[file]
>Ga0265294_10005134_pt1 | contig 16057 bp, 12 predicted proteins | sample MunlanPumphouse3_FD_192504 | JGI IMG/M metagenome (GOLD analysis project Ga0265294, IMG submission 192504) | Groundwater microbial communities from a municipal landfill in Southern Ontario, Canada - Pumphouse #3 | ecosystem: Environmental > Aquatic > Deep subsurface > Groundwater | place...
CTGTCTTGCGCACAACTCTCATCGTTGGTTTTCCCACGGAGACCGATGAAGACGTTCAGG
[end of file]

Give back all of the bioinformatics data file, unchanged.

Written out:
>Ga0265294_10005134_pt1 | contig 16057 bp, 12 predicted proteins | sample MunlanPumphouse3_FD_192504 | JGI IMG/M metagenome (GOLD analysis project Ga0265294, IMG submission 192504) | Groundwater microbial communities from a municipal landfill in Southern Ontario, Canada - Pumphouse #3 | ecosystem: Environmental > Aquatic > Deep subsurface > Groundwater | place...
CTGTCTTGCGCACAACTCTCATCGTTGGTTTTCCCACGGAGACCGATGAAGACGTTCAGG